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3. Note that in the given definition of weak pseudorandom functions, when b = 1 the {yi } are chosen independently and uniformly even if ri = rj for some i 6= j. (a) F 0 is clearly not a pseudorandom function. Here is a simple attack: given access to an oracle O, choose odd x and query r1 = O(x) and r2 = O(x + 1). Output 1 iff r1 = r2 . This algorithm outputs 1 with probability 1 when O = Fk for a random k, but outputs 1 with probability 2−n when O is a random function. On the other hand, F 0 is a weak pseudorandom function. We prove this by reduction to the security of F . Let A be any ppt algorithm attacking F 0 and let p be any polynomial, and construct the following algorithm B attacking F : i. B(1n ) has access to an oracle O. Let p = p(n). ii. B chooses independent, uniform r1 , . . . , rp ← {0, 1}n . For each ri do: A. If ri is even, set yi = O(ri ). B. If ri is odd, set yi = O(ri + 1). ¡ ¢ iii. B runs A {(ri , yi )}pi=1 and outputs whatever A outputs. We first analyze what happens when O = Fk for some k. Then we have £ ¡ ¢ ¤ Prk←{0,1}n [B Fk (·) (1n ) = 1] = Prk←{0,1}n A {(ri , yi )}pi=1 = 1 | yi = Fk0 (ri ) £ ¡ ¢ ¤ = Pr A {(ri , yi )}pi=1 = 1 | b = 0 , where the final probability refers to the weak pseudorandom function experiment using F 0 . On the other hand, when O is a random function, then the {yi } are independently and uniformly distributed as long as B never makes the same query twice to O. Define Coll to be the event that for some i 6= j either ri = rj or ri = rj + 1. Note that Pr[Coll] is identical in the weak pseudorandom function experiment and when A is run as a subroutine by B (indeed, in both cases the {ri } are chosen uniformly and independently from {0, 1}n ). We have £ ¡ ¢ ¤ Prf ←Funcn→n [B f (·) (1n ) = 1 | Coll] = Pr A {(ri , yi )}pi=1 = 1 | b = 1 ∧ Coll , and therefore (since Pr[Coll] ≤ 3 · p(n)2 /2n is negligible) ¯ £ ¡ ¢ ¤¯ f (·) (1n ) = 1] − Pr A {(r , y )}p ¯Prf ←Func ¯ i i i=1 = 1 | b = 1 ≤ Pr[Coll] ≤ negl(n). n→n [B B runs in polynomial time and F is a pseudorandom function, so this implies that ¯ £ ¡ ¢ ¤ £ ¡ ¤¯ p ¢ ¯Pr A {(ri , yi )}p ¯ i=1 = 1 | b = 0 − Pr A {(ri , yi )}i=1 = 1 | b = 1 is negligible. Since A and p were arbitrary, we conclude that F 0 is weakly pseudorandom. (b) When the weak pseudorandom function is instantiated as in part (a), an attack is straightforward. This shows that the construction is not secure, in general, when a weak pseudorandom function is used. (c) This scheme is CPA-secure. To see this, fix some ppt adversary A attacking the encryption scheme and construct the following algorithm B attacking the weak pseudorandom function F : 4

i. Let p(n) be a polynomial2 upper bound on the total number of message blocks A sees encrypted (this includes any CPA-queries made by A as well as the challenge ciphertext that A receives). ii. B receives p = p(n) pairs {(ri , yi )}pi=1 . iii. To answer an encryption query m1 , . . . , m` of A, algorithm B takes the next (unused) pairs (ri , yi ), . . . , (ri+`=1 , yi+`−1 ) and returns to A the ciphertext ri , yi ⊕ mi , . . . , ri+`−1 , yi+`−1 ⊕ m` . (By construction, B never runs out of fresh pairs to use.) iv. When A outputs its messages m0 , m1 , then B chooses a random bit b, encrypts mb as in the previous step, and gives the result to A. v. Any additional encryption queries made by A are answered as before. We stress that a fresh pair (ri , yi ) is used for encrypting every block. vi. Eventually A outputs a bit b0 . If b0 = b then B outputs 0; else it outputs 1. The analysis here is fairly easy. When {(ri , yi )}pi=1 are generated by choosing the {ri } independently and uniformly at random and setting yi = Fk (ri ) for a random key k (i.e., b = 0 in the weak pseudorandom function experiment), then the view of A is identical to its view in the CPA-security experiment. Thus, ¡ ¢ Pr[B {(ri , yi )}pi=1 = 0 | b = 0] = Pr[PrivKcpa A,Π (n) = 1]. On the other hand, when {(ri , yi )}pi=1 are generated by choosing the {ri } and the {yi } independently and uniformly at random (i.e., b = 1 in the weak pseudorandom function experiment), then A has no information about what was encrypted and so b0 = b with probability exactly half; i.e., £ ¡ ¢ ¤ Pr B {(ri , yi )}pi=1 = 0 | b = 1 = 1/2. Since B runs in polynomial time and F is a weak pseudorandom function, we conclude that ¯ ¯ ¯ ¯ cpa ¯Pr[PrivKA,Π (n) = 1] − 1/2¯ is negligible, as desired. (d) When the weak pseudorandom function is instantiated as in part (a), an attack is straightforward. This shows that the construction is not secure, in general, when a weak pseudorandom function is used. 4. Fix some ppt algorithm I, and let ²(n) denote I’s probability of inverting G; i.e., £ ¤ def ²(n) = Pr x ← {0, 1}n ; y := G(x); x0 ← I(y) : G(x0 ) = y . Consider the following ppt distinguishing algorithm D: • Given y ∈ {0, 1}2n , run I(y) to get x0 . If G(x0 ) = y output 1; else output 0. 2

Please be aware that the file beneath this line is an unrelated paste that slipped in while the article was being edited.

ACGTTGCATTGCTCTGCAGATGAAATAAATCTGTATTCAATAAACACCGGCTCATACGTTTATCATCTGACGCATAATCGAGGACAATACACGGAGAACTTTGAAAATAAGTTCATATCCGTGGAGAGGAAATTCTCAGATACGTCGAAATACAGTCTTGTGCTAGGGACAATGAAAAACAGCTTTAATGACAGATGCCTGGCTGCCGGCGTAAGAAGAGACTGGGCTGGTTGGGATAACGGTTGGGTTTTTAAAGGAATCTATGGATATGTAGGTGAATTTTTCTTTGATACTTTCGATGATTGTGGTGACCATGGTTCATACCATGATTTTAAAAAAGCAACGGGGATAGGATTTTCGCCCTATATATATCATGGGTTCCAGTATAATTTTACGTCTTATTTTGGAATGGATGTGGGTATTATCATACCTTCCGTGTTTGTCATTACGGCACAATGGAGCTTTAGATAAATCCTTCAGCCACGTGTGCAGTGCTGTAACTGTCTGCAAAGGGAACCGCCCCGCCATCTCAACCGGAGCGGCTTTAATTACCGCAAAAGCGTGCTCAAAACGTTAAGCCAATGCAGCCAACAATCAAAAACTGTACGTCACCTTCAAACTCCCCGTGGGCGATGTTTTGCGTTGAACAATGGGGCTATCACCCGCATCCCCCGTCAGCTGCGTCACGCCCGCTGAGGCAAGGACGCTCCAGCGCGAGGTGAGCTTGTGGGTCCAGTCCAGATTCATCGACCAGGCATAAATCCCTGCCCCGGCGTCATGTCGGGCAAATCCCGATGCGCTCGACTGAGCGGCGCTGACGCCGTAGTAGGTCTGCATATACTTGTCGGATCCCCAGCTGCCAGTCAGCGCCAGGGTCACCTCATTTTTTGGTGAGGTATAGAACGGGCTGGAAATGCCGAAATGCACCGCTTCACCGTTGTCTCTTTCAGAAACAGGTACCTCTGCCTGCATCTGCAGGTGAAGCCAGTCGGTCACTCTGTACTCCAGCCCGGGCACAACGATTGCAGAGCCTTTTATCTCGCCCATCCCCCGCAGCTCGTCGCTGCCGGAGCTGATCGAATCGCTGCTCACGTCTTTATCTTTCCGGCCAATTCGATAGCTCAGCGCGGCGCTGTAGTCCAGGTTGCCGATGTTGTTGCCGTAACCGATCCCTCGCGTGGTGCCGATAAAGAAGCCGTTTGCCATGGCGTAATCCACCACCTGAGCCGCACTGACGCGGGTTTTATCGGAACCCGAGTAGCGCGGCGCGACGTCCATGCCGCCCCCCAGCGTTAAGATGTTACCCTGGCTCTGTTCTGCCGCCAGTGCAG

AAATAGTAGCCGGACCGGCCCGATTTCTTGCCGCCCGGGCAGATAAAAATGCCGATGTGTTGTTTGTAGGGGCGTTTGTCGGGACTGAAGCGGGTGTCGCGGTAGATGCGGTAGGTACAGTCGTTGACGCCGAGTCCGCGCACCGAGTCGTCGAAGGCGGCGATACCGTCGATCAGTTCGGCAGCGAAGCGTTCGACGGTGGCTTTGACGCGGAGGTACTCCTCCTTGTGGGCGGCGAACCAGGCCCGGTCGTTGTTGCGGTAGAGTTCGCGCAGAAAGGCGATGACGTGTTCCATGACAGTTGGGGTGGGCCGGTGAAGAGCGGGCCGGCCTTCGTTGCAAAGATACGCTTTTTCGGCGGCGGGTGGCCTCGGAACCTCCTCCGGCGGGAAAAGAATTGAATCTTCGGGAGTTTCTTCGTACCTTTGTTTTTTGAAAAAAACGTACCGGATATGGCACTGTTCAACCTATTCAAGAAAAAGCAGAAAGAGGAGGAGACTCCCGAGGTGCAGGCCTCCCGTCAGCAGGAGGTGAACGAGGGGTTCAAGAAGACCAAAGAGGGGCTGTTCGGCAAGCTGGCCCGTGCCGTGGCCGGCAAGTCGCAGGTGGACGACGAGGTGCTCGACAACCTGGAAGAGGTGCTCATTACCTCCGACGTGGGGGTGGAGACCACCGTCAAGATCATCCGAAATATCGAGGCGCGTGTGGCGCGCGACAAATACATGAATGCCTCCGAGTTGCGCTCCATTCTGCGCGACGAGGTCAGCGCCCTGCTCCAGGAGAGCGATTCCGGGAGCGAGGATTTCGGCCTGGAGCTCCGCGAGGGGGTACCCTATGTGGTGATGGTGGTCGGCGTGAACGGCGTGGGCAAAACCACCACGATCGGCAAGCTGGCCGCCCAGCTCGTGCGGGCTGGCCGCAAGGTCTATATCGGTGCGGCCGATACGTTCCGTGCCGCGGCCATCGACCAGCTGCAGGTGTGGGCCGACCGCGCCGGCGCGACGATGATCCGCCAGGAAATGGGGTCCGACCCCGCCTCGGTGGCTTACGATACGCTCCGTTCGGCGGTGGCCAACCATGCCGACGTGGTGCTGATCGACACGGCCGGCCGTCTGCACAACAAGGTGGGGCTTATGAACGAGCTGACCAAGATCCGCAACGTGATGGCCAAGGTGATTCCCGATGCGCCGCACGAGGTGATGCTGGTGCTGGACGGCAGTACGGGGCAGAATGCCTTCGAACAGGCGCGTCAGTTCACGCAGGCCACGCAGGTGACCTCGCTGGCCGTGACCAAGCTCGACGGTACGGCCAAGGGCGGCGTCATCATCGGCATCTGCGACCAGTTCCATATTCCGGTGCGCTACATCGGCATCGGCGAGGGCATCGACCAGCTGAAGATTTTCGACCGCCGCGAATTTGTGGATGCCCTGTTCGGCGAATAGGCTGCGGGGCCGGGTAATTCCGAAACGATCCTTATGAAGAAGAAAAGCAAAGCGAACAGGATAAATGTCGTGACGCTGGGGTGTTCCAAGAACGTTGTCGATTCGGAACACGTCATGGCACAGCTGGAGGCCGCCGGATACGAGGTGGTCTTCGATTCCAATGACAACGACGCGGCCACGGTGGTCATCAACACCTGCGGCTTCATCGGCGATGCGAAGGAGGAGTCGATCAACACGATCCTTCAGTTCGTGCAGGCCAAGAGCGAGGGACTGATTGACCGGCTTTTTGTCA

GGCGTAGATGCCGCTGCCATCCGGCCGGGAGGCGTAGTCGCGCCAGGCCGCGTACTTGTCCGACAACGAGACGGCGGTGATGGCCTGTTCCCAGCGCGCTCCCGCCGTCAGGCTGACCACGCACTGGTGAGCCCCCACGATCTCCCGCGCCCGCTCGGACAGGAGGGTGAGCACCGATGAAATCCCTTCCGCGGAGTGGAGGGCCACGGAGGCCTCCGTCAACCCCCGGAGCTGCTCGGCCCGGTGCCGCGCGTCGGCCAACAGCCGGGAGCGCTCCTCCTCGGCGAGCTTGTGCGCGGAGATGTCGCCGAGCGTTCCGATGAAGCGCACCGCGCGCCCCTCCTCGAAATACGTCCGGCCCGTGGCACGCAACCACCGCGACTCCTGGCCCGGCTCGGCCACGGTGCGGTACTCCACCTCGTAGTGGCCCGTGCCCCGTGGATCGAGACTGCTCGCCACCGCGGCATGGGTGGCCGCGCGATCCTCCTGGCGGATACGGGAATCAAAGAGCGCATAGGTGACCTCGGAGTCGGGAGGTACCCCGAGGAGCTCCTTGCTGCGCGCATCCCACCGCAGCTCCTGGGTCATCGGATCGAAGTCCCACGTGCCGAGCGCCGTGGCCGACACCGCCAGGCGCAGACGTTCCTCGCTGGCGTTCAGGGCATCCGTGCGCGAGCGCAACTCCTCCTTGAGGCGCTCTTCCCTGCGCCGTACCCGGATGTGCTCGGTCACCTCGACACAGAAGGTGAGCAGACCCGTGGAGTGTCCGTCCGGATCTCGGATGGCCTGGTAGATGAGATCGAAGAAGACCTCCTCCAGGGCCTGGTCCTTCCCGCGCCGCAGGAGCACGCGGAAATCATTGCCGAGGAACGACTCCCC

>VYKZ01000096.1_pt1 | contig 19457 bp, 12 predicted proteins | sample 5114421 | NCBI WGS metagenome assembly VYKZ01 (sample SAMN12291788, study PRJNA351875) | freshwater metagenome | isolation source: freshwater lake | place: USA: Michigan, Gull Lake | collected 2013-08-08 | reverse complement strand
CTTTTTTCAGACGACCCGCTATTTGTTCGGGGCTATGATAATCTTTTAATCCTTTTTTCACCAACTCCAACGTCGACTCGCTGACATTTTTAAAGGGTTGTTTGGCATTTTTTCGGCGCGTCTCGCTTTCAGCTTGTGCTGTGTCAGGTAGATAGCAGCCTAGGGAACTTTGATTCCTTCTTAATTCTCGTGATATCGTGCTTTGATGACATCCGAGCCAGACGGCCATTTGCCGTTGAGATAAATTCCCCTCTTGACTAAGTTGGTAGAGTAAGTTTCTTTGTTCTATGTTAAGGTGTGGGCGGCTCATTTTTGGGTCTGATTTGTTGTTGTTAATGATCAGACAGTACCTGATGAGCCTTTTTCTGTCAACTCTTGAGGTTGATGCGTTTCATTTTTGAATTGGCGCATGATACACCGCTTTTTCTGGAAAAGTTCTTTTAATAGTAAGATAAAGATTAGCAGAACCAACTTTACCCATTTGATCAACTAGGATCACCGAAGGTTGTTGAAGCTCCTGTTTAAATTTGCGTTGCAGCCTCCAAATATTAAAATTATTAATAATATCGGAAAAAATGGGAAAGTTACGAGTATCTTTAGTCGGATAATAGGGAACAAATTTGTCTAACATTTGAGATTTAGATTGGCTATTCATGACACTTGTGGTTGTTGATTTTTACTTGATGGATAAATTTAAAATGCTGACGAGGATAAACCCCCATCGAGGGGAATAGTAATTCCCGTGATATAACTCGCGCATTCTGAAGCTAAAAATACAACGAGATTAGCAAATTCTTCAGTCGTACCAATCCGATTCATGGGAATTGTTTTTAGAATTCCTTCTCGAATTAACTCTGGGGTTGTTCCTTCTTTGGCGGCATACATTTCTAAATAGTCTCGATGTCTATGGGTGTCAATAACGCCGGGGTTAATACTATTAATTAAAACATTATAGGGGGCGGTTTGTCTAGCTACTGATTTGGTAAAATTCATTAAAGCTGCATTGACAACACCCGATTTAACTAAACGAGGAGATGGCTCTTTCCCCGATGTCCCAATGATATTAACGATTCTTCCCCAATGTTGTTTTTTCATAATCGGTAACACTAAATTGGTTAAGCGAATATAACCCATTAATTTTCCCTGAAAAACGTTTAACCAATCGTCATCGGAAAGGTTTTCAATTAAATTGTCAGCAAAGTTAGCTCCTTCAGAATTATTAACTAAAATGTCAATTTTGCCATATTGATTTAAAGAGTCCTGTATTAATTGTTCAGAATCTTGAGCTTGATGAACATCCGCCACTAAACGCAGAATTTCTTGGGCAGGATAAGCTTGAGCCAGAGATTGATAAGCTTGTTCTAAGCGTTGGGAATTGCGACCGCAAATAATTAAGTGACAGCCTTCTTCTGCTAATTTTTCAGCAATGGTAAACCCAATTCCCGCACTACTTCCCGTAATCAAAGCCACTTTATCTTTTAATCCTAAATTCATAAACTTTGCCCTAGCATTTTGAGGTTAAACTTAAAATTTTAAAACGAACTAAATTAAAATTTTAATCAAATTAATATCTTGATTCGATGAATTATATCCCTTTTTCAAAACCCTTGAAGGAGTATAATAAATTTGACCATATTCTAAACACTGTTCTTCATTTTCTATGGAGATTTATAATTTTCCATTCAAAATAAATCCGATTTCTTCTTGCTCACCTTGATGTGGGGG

Since A runs in polynomial time, we know that such a bound exists.

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It is immediate that Prx←{0,1}n [D(G(x)) = 1] = ²(n). On the other hand, when y is chosen at random then y is only in the range of G with probability |G(x)| ≤ 2n /22n = 2−n . 22n Furthermore, I cannot possibly invert y (and so D cannot possibly output 1) when y is not in the range of G. So, Pr

y←{0,1}2n

[D(y) = 1] ≤ Pr[y is in the range of G] ≤ 2−n .

Since G is pseudorandom, we must have ¯ ¯ ¯²(n) − 2−n ¯ ≤ negl(n), or ²(n) ≤ negl0 (n). Since I was arbitrary, this proves that G is one-way.